Date Published: July 28, 2017
Publisher: Public Library of Science
Author(s): Brenna Krieger, Mu Qiao, David L. Rousso, Joshua R. Sanes, Markus Meister, Steven Barnes.
The retina communicates with the brain using ≥30 parallel channels, each carried by axons of distinct types of retinal ganglion cells. In every mammalian retina one finds so-called “alpha” ganglion cells (αRGCs), identified by their large cell bodies, stout axons, wide and mono-stratified dendritic fields, and high levels of neurofilament protein. In the mouse, three αRGC types have been described based on responses to light steps: On-sustained, Off-sustained, and Off-transient. Here we employed a transgenic mouse line that labels αRGCs in the live retina, allowing systematic targeted recordings. We characterize the three known types and identify a fourth, with On-transient responses. All four αRGC types share basic aspects of visual signaling, including a large receptive field center, a weak antagonistic surround, and absence of any direction selectivity. They also share a distinctive waveform of the action potential, faster than that of other RGC types. Morphologically, they differ in the level of dendritic stratification within the IPL, which accounts for their response properties. Molecularly, each type has a distinct signature. A comparison across mammals suggests a common theme, in which four large-bodied ganglion cell types split the visual signal into four channels arranged symmetrically with respect to polarity and kinetics.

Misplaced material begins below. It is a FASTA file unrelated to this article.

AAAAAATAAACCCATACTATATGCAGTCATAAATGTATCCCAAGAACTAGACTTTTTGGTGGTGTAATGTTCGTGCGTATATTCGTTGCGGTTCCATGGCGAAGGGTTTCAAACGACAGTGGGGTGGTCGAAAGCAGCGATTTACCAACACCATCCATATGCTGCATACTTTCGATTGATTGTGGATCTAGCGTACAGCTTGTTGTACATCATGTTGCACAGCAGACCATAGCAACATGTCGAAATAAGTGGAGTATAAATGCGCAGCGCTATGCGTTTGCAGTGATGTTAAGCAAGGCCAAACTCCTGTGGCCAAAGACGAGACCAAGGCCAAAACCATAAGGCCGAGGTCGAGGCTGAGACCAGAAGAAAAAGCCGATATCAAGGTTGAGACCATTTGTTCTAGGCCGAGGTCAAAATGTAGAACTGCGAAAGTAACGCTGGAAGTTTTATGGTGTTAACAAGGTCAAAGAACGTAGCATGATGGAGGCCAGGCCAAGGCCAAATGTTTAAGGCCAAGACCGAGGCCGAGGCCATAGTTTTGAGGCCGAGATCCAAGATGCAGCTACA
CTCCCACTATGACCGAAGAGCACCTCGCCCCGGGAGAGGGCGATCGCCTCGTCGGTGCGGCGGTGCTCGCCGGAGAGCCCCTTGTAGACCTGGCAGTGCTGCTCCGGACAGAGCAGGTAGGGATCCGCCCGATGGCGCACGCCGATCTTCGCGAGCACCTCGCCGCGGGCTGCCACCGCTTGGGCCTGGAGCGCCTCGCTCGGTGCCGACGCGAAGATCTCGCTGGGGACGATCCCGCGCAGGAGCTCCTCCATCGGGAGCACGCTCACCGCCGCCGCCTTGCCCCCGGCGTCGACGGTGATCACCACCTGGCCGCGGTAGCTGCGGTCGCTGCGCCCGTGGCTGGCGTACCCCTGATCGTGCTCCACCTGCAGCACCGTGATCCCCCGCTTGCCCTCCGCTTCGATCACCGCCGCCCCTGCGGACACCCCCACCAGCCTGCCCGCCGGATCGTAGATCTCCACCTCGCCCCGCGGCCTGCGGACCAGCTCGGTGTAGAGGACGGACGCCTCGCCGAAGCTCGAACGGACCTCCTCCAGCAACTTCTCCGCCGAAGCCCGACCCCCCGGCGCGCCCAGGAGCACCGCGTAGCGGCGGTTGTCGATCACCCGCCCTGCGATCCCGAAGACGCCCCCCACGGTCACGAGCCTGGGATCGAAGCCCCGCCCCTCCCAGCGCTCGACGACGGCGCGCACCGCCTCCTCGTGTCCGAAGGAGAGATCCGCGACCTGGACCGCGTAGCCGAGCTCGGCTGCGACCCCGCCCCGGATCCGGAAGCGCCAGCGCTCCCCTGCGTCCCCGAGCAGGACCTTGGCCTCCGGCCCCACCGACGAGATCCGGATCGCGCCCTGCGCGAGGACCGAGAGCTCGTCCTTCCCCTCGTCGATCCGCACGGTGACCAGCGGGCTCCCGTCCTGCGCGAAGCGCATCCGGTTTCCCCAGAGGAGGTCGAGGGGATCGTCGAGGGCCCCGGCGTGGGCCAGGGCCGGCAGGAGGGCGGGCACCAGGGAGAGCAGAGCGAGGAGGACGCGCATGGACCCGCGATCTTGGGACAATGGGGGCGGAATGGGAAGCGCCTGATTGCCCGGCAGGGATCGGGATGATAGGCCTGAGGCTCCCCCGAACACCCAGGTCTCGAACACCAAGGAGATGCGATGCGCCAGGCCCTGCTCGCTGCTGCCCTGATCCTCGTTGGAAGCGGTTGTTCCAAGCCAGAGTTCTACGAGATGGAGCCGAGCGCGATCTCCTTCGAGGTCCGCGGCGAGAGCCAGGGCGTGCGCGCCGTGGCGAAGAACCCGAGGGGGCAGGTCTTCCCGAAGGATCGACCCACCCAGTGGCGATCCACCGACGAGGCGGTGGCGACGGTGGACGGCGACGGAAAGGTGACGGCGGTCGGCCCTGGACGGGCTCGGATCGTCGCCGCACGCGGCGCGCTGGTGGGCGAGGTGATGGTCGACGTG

The retina communicates visual information to the brain through the action potentials of retinal ganglion cells (RGCs). This population of neurons consists of more than thirty distinct types, each of which covers the retina to reliably encode its part of the visual message [1,2]. Among the best recognized are the so-called alpha ganglion cells (αRGCs). Although their physiological characteristics vary from species to species (reviewed in ), they are recognizable as a distinct morphological class by their large cell bodies, stout dendrites and axons, large mono-stratified dendritic arbors, and high levels of neurofilament proteins [4,5]. Alpha RGCs also share certain physiological properties, such as a short response latency and fast conducting axons [6–8]. Thus the αRGCs are among the first to signal a new stimulus to the brain. Furthermore, the visual response of αRGCs involves a pronounced nonlinearity prior to summation over the receptive field center [9,10], owing in large part to rectification at the bipolar cell synapse . RGCs with alpha-like morphology have now been confirmed in the retinas of over 30 mammalian species including humans . This striking evolutionary conservation suggests that they play an essential role in visual processing.
This study extends our understanding of αRGCs, which form perhaps the fastest pathway for visual information to reach the brain. We showed here that αRGCs in the mouse express a shared set of molecular markers that facilitate their targeted study (Fig 3 and ) and a shared physiological feature, the shape of the action potential, that distinguishes them from other types of ganglion cells (Fig 7). Most importantly, we show that there exist not three but four types of αRGCs and that they cover the space of both function and morphology in a beautifully symmetric arrangement (Figs 1, 2, 4, 5 and 6). Finally we identify specific genetic markers that allow for the identification of three out of four of these types (Figs 8–11).